Idlewild are not about fun, as such. They are, despite many bashed instruments and bruised bodies, not about the high-jinxed recreational vandalism of say, Symposium, with whom they unjustly share a thesaurus entry or two. In fact, what with all the flushed prose that has flowed in Idlewild’s name since their Lamacq-rotated indie debut about a year ago, you would be forgiven for mistaking Idlewild for a Symposium with better references. Both young, both punky, both jumpy-up-and-downy; and both known for outbreaks of exuberance beyond the call of duty in these times of po-faced Remorse Rock.
But this display of frenzied, anxious beauty is a whole paradigm away from the safe tantrums of the sprog-rock punk-pop vocabulary. Take ‘Annihilate Now’, possibly the sweetest tune ever to invoke total Armageddon. It’s Idlewild’s most radio-friendly moment so far; what with Roddy Woomble’s sing-song vocal and a gentle riff that builds into a wall of furry Pixies noise. But it’s a good-time tune with an uneasy heart. When Roddy sings, “I know you’re supposed to do/Things you don’t want to do/Why?/Why?/Why?” tonight, it’s no hamfisted primal scream, but rather a simple, somewhat hurt enquiry and all the more haunting for it.
Similarly, ‘Last Night I Missed All The Fireworks’ thrashes around with apparent dumb good nature, with bassist Bob headbanging in fast-forward and Roddy mainly airborne. But the look on Roddy’s face as he spits the words out suggests events other than mere pretty lights are involved. This unease that defines Idlewild comes to a head with ‘Captain’, the sublime title track of Idlewild’s last record. This time, though, you can’t search Roddy’s face for clues – he’s wrapped in a foetal position around the base of the mic stand, screaming. “I’D RATHER/THAT THESE WERE NOT MY WORDS!” he gargles, as 400 guitars rend the air and the wall of girls at the foot of the stage erupts in a wave of hair.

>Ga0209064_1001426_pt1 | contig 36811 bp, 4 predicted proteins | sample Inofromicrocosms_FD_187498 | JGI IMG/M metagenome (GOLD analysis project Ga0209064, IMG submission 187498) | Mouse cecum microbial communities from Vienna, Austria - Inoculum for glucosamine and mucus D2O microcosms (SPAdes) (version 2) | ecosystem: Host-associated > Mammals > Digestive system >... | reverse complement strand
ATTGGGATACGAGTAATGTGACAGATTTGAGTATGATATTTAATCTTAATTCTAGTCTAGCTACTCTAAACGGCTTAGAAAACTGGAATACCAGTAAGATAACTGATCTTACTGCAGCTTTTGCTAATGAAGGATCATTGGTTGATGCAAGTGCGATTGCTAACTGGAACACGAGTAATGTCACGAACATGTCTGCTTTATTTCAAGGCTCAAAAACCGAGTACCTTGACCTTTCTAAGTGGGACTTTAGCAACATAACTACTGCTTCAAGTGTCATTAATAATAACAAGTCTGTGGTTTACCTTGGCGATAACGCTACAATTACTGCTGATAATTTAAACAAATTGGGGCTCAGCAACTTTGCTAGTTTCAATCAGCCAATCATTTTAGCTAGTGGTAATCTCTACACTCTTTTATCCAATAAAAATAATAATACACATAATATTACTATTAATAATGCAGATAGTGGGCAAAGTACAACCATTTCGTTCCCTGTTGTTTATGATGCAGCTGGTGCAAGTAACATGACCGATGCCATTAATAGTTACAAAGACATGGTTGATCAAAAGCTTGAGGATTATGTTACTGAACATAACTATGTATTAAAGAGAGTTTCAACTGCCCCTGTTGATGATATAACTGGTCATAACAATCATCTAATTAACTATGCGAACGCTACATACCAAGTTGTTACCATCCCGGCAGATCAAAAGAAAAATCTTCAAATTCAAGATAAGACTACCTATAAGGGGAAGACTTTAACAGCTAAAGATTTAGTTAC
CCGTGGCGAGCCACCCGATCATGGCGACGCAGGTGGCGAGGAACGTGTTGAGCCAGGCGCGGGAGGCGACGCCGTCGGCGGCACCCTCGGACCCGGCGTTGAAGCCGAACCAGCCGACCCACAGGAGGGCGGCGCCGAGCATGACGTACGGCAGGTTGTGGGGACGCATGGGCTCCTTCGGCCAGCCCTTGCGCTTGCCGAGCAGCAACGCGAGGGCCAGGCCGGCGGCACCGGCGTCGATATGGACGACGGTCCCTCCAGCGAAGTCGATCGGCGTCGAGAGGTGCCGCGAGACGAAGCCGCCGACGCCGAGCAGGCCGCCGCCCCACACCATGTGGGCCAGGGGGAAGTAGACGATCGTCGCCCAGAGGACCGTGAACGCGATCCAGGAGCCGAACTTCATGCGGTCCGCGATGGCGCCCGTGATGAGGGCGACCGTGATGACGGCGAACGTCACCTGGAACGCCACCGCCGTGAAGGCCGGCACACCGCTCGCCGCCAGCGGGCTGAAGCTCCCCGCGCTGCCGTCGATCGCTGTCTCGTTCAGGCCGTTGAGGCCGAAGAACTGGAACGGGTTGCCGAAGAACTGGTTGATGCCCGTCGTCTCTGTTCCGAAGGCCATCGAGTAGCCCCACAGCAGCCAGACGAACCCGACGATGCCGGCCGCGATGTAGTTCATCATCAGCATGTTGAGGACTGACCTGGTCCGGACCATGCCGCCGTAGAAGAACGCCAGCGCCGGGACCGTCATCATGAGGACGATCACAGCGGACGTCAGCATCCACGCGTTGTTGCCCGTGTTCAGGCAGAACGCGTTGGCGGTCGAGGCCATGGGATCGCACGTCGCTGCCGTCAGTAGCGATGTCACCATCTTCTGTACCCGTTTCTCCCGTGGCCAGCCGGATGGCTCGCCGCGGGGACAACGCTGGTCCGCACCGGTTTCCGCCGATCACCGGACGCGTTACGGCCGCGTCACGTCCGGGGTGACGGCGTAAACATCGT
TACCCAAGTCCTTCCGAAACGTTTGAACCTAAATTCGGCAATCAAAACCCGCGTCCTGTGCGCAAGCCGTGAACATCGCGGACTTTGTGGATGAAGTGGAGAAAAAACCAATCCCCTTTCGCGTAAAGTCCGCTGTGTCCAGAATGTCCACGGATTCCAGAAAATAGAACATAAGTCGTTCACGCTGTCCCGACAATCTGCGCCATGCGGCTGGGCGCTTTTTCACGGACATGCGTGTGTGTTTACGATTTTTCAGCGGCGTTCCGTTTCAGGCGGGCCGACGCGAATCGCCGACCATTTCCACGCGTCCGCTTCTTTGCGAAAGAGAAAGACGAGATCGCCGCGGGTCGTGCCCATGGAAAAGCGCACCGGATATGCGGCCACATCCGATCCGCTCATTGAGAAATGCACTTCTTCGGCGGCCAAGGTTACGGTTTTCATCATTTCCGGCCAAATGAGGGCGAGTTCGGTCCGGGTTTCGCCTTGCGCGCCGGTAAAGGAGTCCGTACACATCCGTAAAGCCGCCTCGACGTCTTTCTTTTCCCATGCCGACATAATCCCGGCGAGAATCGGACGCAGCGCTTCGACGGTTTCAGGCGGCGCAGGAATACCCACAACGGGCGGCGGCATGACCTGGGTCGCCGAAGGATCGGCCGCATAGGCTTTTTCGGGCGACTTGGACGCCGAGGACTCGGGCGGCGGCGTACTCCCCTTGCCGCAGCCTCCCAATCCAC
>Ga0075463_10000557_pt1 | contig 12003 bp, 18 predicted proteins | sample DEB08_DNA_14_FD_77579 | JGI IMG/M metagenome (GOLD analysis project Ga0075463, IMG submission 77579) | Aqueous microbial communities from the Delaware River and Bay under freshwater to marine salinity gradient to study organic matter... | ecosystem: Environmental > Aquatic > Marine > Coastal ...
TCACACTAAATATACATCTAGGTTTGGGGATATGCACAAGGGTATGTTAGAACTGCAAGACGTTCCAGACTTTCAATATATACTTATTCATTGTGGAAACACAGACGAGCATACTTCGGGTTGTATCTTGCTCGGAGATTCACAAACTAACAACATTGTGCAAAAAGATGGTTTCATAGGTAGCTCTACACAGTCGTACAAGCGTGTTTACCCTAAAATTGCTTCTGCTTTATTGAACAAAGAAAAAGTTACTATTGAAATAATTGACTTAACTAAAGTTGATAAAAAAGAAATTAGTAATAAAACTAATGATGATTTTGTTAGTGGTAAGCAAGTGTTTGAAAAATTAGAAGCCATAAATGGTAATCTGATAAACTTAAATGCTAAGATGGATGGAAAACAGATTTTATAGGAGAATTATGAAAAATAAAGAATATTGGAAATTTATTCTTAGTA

And you know he’s talking about something far, far worse than putting his foot in his mouth. Which – ho, ho – he actually comes close to doing several times, such is his relationship with the floor of the stage. It’s the measure of Idlewild’s aceness that Roddy can spend as much time hollering meaningfully at the carpet as he does hanging precariously off his mic stand and not look a fraud. The rest of Idlewild head progressively floorwards, too, as the set seethes towards its conclusion. ‘You Just Have To Be Who You Are’, their raucous send-off, sees bassist Bob so comically spread-legged he’s nearly performing gymnastics.
Rod, meanwhile, is splayed-kneed on the ground, vigorously chewing on his guitar. The guitar, obviously, is howling back. It’s a hefty name to live up to, but in this respect Idlewild do recall Nirvana’s live heyday: all unselfconscious, wracked adrenaline, and no thought for chiropractors’ bills. And Lord knows Nirvana weren’t here just for fun, either. Idlewild’s new single points subtly towards their legacy, too: ‘Film For The Future’ audibly organises their delightfully ragged songwriting into something more presentable. It stands out proudly tonight, casually featuring a quiet bit with some worried bass, just like Novoselic used to make.
But by the time Idlewild stumble offstage for the last time, comparisons, however weighty, cease to matter. They’ve taught by example: you just have to be who you are. Which, in Idlewild’s case, is an urgent, original force brimming with intelligent contradiction – oh, and a sublime prospect to get transcendentally sweaty over. It has been far more than just fun. Believe us.